The story of King Arthur and his Knights of the roundtable all supported by the mighty sword Excalibur is one that has been told numerous times. Now along comes Guy Ritchie with his mockney-tude to give it his own spin with a fable filled with a medieval version of Lock, Stock and Two Smoking Barrels. Generating a giggle or two not just for the fun elements but mostly for its absurdity, and that just comes in the form of David Beckham’s painful cameo.
What is clear in Ritchie’s venture is his own diluted version of the age-old tale, a version in which the diamond geezer’s of the 1998 Lock, Stock seem to have found a time machine and thought they would have a CGI loaded stab at recreating the nostalgic cult hit with such ferocious subtlety that you come out the other end feeling like you’ve gone into battle with Ritchie’s Mordred having given your head a good pounding.
The tale of mythological proportions begins with a Young Arthur witnessing the murder of his mother and Father, Uther Pendragon (Eric Bana) at the hands of his villainous uncle Vortigern played with a theatresque brutality by Jude Law. Making his steadfast escape to a little place called Londonium, Arthur is taken in by some compassionate ladies of the night to be brought up in a brothel. Ritchie’s trademark speed editing makes its stealth-like appearance to hustle through the young life of Arthur until he becomes of age and turns into Charlie Hunnam who isn’t quite sure which accent he should be using whether it be a feint Liverpudlian twang or a middle-class Sussex schoolboy.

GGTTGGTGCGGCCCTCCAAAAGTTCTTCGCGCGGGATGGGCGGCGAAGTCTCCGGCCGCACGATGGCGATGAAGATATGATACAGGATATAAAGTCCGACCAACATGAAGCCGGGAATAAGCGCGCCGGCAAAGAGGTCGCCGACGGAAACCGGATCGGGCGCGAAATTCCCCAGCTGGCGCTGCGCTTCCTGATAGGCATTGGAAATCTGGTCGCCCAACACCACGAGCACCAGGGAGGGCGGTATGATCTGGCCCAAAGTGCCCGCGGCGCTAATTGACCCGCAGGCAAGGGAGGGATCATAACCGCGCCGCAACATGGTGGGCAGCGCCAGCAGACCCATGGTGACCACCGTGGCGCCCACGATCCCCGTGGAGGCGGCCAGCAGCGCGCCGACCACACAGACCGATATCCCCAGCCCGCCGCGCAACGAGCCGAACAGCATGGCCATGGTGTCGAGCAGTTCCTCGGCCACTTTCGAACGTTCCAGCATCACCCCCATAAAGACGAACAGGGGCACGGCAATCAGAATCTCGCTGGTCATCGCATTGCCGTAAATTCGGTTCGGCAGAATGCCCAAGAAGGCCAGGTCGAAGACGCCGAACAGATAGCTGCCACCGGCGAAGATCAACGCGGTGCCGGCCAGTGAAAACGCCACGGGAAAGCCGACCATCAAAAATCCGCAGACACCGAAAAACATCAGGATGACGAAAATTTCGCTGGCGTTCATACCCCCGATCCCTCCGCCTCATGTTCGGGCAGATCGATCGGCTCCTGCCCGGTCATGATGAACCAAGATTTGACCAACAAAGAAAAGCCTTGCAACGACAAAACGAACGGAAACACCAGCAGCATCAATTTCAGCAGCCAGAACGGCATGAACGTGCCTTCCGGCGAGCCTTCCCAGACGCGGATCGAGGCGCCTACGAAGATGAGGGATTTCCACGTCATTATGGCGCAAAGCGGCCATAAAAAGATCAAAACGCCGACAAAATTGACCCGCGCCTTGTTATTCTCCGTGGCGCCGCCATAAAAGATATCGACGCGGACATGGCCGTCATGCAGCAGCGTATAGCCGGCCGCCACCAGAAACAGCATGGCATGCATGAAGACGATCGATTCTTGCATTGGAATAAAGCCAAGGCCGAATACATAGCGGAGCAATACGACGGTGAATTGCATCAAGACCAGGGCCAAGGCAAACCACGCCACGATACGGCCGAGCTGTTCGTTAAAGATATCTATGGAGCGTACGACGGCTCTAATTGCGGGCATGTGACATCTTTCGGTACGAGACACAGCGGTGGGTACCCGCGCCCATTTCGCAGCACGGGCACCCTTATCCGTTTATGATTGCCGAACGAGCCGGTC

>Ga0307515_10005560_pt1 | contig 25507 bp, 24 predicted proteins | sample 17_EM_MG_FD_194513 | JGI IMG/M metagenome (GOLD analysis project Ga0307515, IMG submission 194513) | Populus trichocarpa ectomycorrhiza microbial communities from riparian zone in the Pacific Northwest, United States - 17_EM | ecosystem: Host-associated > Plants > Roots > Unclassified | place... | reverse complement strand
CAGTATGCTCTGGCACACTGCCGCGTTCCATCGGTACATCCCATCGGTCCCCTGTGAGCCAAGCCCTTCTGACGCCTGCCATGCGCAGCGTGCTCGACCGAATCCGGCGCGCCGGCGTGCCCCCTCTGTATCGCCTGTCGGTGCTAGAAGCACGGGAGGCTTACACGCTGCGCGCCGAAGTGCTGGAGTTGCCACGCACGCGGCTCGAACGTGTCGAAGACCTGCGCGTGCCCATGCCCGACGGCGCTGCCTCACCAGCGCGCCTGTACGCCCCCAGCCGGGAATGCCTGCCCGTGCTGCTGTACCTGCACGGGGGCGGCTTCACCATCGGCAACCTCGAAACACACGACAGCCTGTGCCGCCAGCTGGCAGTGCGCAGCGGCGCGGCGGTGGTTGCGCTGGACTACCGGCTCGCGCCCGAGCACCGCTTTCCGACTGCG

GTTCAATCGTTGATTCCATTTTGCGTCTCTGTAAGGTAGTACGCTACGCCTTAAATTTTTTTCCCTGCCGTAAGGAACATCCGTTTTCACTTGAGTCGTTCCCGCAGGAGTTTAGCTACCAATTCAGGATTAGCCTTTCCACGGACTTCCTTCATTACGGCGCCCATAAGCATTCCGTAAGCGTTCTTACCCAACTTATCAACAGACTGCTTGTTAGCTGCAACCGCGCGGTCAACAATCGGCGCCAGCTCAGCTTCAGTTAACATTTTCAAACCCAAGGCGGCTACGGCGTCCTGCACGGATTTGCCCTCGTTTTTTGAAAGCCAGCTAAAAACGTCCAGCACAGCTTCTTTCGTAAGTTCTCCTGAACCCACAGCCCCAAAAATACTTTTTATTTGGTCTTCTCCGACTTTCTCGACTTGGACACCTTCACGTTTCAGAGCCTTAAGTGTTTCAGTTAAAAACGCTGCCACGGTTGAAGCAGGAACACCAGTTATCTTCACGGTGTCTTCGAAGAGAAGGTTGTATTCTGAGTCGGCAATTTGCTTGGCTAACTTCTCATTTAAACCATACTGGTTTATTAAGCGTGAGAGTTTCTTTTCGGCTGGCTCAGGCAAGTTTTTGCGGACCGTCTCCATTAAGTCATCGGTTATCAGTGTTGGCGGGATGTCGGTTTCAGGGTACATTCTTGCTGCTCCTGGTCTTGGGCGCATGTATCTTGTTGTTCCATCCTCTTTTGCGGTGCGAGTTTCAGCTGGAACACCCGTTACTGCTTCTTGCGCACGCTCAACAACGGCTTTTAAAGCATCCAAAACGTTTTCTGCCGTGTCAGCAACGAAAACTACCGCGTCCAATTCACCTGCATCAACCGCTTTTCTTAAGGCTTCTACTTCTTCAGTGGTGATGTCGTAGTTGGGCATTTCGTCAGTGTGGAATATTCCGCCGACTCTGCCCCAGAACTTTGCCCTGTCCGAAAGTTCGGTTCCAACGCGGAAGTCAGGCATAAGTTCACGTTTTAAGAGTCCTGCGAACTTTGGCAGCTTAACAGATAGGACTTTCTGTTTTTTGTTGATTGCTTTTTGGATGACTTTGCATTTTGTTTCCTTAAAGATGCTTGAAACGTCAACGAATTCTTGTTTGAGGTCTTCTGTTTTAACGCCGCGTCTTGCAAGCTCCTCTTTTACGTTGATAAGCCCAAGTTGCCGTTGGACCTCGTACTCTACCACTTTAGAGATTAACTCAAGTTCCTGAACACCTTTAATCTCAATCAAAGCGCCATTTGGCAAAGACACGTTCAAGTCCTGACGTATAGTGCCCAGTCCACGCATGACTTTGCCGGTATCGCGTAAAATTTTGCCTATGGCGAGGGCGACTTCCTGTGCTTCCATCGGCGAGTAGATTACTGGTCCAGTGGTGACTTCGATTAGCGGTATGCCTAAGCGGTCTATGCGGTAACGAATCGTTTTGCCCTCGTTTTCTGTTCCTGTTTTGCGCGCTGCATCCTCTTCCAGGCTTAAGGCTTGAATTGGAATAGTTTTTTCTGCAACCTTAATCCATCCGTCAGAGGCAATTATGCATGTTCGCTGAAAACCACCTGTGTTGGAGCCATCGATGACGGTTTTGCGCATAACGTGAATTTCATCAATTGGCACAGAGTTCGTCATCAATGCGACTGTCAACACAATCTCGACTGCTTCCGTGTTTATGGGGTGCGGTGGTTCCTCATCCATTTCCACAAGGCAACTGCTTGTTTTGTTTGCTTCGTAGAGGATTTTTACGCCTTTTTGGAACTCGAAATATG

In the time it’s taken Arthur to grow into a man, the usurper Vortigern has cast his almighty power over the land as King but he is constantly aware of the threat of the rightful King making an appearance to strike a glancing blow to take his bloody ‘ead off! Vortigern, with the knowledge that the rightful King is the only one who can extract the magical sword out of a rock, which sits knowingly within the medieval grounds of a cold yet grand palace, rounds up, one by one, each man in the prime of his life and forces them to attempt the extraction. When Arthur manages what seems to be the impossible the mighty battles begin. With a reluctant Arthur gathering supporters that range from street urchins to the highest of nobles and a female sorceress, who with the lack of an appearance of the much-known Merlin constantly has you guessing can this be that wizard, who commands birds of prey and animals alike to come to Arthur’s rescue when death seems to be knocking on his door.
The vanity of Ritchie run’s through like a cold meandering slither of blood, even more so when he gives himself a short-lived cameo, but mostly due to the heavy laden use of his CGI editing skills in the roller coaster of battle sequences and monsters. It’s an entertaining fair, but a dodgy one at that, these cockney barrow boys have no place in medieval England.
King Arthur: Legend of the Sword is in cinemas 19th May.
Director: Guy Ritchie
Stars: Charlie Hunnam, Jude Law, Eric Bana, Àstrid Bergès-Frisbey, Djimon Hounsou, Annabelle Wallis
Runtime: 126 mins
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